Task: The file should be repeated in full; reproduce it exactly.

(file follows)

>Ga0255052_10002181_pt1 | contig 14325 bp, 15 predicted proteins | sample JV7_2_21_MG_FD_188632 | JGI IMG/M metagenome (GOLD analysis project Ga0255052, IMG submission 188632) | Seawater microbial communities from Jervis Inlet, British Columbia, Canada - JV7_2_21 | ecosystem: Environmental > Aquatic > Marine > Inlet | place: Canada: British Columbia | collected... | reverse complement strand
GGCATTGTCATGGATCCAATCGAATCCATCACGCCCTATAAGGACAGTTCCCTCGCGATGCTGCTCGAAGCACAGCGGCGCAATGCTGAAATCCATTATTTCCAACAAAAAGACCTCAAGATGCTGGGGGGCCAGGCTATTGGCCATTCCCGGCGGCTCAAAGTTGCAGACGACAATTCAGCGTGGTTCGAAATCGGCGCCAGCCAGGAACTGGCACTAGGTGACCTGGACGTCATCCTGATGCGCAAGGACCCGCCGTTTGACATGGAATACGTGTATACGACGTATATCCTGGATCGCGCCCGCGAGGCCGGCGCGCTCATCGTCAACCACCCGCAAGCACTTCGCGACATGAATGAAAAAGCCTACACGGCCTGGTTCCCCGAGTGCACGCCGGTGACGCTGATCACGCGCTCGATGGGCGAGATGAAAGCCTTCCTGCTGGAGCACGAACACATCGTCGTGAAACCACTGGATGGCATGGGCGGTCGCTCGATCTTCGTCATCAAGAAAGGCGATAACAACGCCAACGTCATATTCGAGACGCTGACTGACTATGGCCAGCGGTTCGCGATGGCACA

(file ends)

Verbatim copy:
>Ga0255052_10002181_pt1 | contig 14325 bp, 15 predicted proteins | sample JV7_2_21_MG_FD_188632 | JGI IMG/M metagenome (GOLD analysis project Ga0255052, IMG submission 188632) | Seawater microbial communities from Jervis Inlet, British Columbia, Canada - JV7_2_21 | ecosystem: Environmental > Aquatic > Marine > Inlet | place: Canada: British Columbia | collected... | reverse complement strand
GGCATTGTCATGGATCCAATCGAATCCATCACGCCCTATAAGGACAGTTCCCTCGCGATGCTGCTCGAAGCACAGCGGCGCAATGCTGAAATCCATTATTTCCAACAAAAAGACCTCAAGATGCTGGGGGGCCAGGCTATTGGCCATTCCCGGCGGCTCAAAGTTGCAGACGACAATTCAGCGTGGTTCGAAATCGGCGCCAGCCAGGAACTGGCACTAGGTGACCTGGACGTCATCCTGATGCGCAAGGACCCGCCGTTTGACATGGAATACGTGTATACGACGTATATCCTGGATCGCGCCCGCGAGGCCGGCGCGCTCATCGTCAACCACCCGCAAGCACTTCGCGACATGAATGAAAAAGCCTACACGGCCTGGTTCCCCGAGTGCACGCCGGTGACGCTGATCACGCGCTCGATGGGCGAGATGAAAGCCTTCCTGCTGGAGCACGAACACATCGTCGTGAAACCACTGGATGGCATGGGCGGTCGCTCGATCTTCGTCATCAAGAAAGGCGATAACAACGCCAACGTCATATTCGAGACGCTGACTGACTATGGCCAGCGGTTCGCGATGGCACA